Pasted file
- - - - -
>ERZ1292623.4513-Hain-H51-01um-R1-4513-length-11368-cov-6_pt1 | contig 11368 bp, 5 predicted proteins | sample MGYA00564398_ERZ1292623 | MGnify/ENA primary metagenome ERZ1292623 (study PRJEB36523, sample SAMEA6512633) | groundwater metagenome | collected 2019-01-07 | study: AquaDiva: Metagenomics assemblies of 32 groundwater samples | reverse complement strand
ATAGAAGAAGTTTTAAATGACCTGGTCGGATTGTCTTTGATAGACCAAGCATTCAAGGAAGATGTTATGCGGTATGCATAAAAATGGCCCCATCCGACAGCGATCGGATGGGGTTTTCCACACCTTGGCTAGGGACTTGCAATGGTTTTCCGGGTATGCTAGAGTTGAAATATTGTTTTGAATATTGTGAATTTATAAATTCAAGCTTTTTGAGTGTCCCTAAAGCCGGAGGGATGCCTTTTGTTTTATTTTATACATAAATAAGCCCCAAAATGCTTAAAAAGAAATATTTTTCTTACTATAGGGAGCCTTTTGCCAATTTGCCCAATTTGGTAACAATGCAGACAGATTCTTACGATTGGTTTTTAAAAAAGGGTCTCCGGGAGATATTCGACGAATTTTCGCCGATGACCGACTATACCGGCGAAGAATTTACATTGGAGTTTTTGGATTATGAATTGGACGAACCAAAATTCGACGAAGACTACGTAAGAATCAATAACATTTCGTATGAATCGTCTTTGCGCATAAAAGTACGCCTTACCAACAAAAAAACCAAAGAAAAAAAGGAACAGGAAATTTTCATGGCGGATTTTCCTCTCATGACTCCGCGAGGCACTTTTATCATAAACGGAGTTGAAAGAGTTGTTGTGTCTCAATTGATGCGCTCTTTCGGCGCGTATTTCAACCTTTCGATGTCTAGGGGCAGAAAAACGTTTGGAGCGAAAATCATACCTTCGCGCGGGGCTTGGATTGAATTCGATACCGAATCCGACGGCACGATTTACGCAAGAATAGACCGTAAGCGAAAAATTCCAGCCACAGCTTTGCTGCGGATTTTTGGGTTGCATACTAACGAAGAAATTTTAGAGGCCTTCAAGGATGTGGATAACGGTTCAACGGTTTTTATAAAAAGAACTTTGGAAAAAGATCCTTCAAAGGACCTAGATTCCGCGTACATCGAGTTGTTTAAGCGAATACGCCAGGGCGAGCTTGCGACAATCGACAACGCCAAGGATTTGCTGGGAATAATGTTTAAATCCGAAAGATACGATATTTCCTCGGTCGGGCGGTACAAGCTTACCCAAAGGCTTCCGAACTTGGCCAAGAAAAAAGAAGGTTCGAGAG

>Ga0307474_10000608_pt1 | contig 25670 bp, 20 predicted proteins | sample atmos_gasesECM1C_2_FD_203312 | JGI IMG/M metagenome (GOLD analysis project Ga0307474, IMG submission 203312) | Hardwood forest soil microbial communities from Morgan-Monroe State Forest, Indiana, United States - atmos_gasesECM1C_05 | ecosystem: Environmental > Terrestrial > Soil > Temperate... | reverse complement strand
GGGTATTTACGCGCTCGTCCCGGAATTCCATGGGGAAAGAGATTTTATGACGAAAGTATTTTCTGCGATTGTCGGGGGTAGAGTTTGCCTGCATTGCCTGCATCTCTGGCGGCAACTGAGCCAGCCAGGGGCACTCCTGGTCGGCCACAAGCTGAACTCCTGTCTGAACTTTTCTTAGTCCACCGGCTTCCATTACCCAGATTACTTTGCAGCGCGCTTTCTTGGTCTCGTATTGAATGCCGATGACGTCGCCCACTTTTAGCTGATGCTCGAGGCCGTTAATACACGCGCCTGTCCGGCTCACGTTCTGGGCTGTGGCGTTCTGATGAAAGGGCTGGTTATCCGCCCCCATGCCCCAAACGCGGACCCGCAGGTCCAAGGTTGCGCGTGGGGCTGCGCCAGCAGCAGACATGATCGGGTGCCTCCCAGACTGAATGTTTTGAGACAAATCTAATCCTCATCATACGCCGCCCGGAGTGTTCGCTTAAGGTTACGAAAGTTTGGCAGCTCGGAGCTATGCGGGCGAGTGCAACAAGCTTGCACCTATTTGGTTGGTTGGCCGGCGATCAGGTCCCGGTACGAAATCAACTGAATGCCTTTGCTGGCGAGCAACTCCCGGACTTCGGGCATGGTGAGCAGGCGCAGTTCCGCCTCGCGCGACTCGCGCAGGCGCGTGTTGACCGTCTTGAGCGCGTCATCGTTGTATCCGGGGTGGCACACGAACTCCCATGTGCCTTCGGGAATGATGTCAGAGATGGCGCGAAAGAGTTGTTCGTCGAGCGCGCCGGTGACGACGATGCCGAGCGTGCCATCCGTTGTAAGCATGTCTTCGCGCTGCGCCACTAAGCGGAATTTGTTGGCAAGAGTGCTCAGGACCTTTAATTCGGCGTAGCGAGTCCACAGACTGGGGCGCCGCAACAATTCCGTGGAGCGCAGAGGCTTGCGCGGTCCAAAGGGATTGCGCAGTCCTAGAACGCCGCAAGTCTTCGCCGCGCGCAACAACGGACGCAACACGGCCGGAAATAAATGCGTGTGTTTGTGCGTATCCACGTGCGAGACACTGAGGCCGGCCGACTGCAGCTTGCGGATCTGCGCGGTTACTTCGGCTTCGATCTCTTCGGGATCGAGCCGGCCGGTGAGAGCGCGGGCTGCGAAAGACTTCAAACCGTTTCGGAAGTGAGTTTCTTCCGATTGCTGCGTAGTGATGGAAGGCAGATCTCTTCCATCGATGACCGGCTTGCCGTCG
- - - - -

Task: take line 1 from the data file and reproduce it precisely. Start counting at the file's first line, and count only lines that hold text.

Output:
>ERZ1292623.4513-Hain-H51-01um-R1-4513-length-11368-cov-6_pt1 | contig 11368 bp, 5 predicted proteins | sample MGYA00564398_ERZ1292623 | MGnify/ENA primary metagenome ERZ1292623 (study PRJEB36523, sample SAMEA6512633) | groundwater metagenome | collected 2019-01-07 | study: AquaDiva: Metagenomics assemblies of 32 groundwater samples | reverse complement strand